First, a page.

With Jody Houser taking over the writing duties on Star Trek Year Five, IDW Publishing have a master of science fiction storytelling on their hands. Heavily influenced by the 1960’s style of Star Trek, the latest issue out this week continues the run on familiar stories told in a modern way.
Landing on a desolate planet, the Enterprise away team embarks on an archaeological survey. They collect a few artefacts to transport back to Earth for investigation but Dr Bennett, the archaeologist amongst them, believes they are missing a rare chance for discovery.
Agreeing with her up to a point, Captain Kirk ponders on the alien life they already have on board: The Tholian they have nicknamed Bright Eyes.
After leaving the planet’s surface the crew return to their usual routine however a strange force begins affecting the crew. Tempers become frayed and patience seems be running out. Minor instances start to escalate and it’s not long before everyone appears affected.
With this issue of Year Five Houser has written a classic Star Trek story. Similar in concept to the Original Series episode, The Naked Time, and its Next Generation follow up, The Naked Now, the main premise deals with a cabin fever type situation. The crew of the star ship are trapped in close proximity to each other, living in each other’s shadows, unable to get away. Houser uses small breakouts to identify the problem, making it clear that these confrontations are bubbling just beneath the surface and it only takes a small unexplained nudge to bring it all out.
As the plot thickens, so does the intensity of the disagreements. The script reflects the frustration and resentment within the crew members and Houser draws attention to moments where the cast act out of character: for example, during the senior officers meeting there are some oddities within the conversation that makes the reader re-read several panels. This is intentional and is a way of highlighting the problem the Enterprise crew face.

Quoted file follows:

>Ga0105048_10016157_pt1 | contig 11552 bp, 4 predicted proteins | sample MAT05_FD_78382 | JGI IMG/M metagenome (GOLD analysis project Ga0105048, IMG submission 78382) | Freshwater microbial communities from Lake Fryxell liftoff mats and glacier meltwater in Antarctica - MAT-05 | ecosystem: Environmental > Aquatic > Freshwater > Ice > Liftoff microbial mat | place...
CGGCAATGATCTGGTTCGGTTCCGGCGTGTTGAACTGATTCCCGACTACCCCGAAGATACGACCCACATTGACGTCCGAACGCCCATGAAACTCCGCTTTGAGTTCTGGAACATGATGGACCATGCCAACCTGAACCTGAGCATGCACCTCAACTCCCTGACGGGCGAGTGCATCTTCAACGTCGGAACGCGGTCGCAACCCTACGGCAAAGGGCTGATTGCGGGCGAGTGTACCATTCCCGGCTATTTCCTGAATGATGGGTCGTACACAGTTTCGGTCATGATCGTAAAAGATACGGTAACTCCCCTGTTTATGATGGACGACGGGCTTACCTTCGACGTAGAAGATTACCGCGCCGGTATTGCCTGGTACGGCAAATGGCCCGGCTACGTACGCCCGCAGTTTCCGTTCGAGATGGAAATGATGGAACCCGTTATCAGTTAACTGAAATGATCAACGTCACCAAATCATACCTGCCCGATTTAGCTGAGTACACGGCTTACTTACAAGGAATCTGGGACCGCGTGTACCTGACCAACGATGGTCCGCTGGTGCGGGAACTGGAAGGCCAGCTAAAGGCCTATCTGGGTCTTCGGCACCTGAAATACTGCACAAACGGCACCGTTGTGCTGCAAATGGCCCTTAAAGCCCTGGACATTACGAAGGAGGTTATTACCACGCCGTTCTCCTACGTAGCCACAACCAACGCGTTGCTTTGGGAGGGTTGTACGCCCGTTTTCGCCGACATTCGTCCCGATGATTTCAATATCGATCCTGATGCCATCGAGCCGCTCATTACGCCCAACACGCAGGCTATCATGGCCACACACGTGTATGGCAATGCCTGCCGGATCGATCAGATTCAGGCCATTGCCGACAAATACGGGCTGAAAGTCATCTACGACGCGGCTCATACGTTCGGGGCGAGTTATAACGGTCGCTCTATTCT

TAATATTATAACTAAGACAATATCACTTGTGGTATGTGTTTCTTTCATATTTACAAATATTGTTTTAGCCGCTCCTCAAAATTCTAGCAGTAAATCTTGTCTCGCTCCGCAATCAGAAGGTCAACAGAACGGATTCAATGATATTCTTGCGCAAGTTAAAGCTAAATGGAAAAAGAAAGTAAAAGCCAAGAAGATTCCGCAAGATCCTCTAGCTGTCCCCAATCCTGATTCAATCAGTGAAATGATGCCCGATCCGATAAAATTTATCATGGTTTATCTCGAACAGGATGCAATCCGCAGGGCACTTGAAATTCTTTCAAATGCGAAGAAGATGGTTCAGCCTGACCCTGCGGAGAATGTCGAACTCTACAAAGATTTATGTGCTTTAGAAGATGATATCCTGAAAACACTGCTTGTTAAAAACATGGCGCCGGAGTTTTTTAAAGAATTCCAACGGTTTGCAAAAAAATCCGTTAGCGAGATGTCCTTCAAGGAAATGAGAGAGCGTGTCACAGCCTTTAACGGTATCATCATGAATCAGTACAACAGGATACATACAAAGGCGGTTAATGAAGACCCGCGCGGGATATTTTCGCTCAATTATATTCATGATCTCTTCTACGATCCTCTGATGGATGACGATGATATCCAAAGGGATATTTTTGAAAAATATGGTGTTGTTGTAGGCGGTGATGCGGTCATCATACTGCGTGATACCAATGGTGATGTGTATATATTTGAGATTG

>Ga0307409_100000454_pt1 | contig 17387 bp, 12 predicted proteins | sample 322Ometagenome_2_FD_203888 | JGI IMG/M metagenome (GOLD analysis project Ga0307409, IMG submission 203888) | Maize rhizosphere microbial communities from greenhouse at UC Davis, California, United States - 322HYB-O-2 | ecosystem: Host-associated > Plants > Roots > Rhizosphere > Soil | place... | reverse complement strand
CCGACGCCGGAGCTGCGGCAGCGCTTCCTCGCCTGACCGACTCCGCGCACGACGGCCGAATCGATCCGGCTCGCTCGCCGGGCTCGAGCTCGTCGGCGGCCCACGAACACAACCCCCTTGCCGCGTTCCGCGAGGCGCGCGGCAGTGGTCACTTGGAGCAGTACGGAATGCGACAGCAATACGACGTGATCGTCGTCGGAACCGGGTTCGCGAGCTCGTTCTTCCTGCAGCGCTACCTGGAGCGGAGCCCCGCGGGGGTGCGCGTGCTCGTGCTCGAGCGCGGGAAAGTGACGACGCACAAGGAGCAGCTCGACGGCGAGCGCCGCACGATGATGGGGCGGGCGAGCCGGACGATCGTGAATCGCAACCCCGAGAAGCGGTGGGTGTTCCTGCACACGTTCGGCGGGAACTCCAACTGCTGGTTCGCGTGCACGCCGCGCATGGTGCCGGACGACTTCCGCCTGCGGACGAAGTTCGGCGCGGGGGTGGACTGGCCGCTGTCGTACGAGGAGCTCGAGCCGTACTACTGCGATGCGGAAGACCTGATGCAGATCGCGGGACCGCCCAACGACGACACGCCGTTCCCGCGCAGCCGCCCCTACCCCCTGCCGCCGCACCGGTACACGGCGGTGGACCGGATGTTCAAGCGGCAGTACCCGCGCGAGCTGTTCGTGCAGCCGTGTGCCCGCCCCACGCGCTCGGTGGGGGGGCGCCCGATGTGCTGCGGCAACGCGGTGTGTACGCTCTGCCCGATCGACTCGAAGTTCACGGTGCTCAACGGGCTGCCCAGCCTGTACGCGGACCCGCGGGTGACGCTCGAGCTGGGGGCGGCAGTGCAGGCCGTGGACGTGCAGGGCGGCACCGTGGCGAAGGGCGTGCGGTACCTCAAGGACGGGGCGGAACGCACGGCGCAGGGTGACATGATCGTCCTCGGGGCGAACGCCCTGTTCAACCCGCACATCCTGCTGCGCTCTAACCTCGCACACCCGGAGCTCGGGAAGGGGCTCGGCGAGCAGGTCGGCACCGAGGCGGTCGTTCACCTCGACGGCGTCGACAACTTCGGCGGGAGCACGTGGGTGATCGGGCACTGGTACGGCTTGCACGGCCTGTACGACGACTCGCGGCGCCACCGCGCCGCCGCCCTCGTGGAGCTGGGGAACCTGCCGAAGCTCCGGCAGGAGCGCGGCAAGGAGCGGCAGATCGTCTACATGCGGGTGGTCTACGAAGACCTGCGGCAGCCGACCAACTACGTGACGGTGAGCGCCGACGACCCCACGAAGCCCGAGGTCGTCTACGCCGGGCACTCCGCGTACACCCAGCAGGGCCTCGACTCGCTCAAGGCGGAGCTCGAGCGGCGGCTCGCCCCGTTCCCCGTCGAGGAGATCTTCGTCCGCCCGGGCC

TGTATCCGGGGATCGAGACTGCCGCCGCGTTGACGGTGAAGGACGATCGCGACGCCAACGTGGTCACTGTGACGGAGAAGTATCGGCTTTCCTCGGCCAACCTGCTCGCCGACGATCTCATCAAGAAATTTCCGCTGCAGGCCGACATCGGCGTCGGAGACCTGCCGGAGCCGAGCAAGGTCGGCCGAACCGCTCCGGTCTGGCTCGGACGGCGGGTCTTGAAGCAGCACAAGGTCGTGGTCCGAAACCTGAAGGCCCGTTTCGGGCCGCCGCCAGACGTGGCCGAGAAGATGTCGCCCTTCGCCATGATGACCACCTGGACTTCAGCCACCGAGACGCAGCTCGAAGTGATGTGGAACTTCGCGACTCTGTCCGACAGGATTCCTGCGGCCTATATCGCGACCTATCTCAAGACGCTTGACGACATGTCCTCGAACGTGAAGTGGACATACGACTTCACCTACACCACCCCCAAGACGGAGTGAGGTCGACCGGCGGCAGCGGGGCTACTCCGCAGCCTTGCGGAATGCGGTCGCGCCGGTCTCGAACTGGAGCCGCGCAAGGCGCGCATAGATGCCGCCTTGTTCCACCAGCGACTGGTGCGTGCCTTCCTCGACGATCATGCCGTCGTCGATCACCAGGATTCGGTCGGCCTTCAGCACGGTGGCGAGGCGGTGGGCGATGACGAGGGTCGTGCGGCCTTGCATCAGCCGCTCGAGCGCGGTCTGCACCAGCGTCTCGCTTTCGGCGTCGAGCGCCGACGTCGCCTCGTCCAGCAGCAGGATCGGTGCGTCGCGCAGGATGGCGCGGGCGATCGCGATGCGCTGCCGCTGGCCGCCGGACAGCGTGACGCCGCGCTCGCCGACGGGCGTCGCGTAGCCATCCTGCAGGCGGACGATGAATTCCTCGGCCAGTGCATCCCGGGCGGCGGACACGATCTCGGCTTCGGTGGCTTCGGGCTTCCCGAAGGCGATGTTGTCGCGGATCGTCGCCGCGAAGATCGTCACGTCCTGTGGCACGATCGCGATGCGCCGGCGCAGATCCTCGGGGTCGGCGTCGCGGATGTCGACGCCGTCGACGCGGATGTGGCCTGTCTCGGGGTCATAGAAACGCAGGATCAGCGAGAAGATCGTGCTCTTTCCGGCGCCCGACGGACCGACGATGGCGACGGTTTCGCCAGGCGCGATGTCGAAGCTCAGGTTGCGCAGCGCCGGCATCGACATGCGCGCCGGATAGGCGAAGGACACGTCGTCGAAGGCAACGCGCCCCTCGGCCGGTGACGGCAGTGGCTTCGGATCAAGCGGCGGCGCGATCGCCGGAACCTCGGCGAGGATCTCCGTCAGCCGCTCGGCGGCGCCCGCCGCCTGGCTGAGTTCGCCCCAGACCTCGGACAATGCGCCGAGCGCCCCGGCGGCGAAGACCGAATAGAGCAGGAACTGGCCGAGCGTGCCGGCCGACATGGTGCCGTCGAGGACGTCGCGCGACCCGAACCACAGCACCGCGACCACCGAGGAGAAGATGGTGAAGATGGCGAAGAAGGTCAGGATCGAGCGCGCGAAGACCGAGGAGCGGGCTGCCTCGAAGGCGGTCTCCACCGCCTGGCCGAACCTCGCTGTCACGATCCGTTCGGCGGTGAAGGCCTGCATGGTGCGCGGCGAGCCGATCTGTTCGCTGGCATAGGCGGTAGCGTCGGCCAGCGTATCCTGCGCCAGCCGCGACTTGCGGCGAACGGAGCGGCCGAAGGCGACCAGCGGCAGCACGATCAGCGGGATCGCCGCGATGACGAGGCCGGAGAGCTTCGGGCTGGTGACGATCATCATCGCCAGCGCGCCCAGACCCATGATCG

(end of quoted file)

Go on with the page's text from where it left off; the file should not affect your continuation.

Houser has a clear understanding of the characters and captures their voices and mannerisms wonderfully. The gently conversation between Kirk and Uhura is contrasted with the ‘boyish’ banter between the male officers. This type of behaviour was evident in the original T.V. series and Houser makes it work during this story without it seeming out dated.
Silvia Califano uses fine inked lines to create detailed character work. There is an element of claustrophobia to her panels which mirrors the underlying theme of the narrative. The back grounds are sparse and often reflect the coldness between the cast members in the foreground. With the color assist from Thomas Deer some of the panels even take on the heightened emotions of the characters, alternating for a brief moment from cold greys to stark oranges or reds and back again.
These flashes of emotion drive the story forward and illustrate how out of character the regulars are. This impression is also given in the way that Califano handles the panel boarders. Occasionally the panels become small slivers behind the character or the boarders are irregular signalling to the reader that there is something amiss.
Because of this focus on characters there is a lot of space for Neil Uyetake to place his lettering. His speech balloons occupy the empty space but do not fill it. They are often subtle with small amounts of text in speech balloons that hover over a vast block of color. They almost become swamped by the emptiness around them and this has the opposite effect than a large, screaming word balloon. The speech is amplified by the background, almost like an awkward pause before someone speaks.
It is clear from the opening that this story is going to be about the crew, trapped together on the Enterprise with disaster lurking just around the corner. The panel layouts; the block, expressive coloring; and the tightly controlled lettering, all build the impression of a crew under pressure, a kettle reaching boiling point.
Houser has written for a number of science fiction franchises and she has an ability to get to the heart of the characters very quickly. She draws on their strengths and weaknesses to move the narrative on, knowing exactly who to put in each scene. The interactions between the main crew in Star Trek Year Five are perfect representations of the characters we all know and love. These are then illustrated with such fine precision by Califano.
The story is not original, not in general science fiction or even in Star Trek but this is irrelevant because the creators of Star Trek Year Five are telling their story in such a fun and exciting way. Small character moments make this issue a joy to read and there is also the ongoing Tholian story-line that is always central to what is happening aboard the Enterprise.
Each new creative team they bring onto Star Trek Year Five has made the comic their own while at the same time producing something that is simply Star Trek. This series, and this issue in particular, has included some of the best Star Trek moments in recent years. If you only read one Star Trek comic this year, it definitely has to be this one.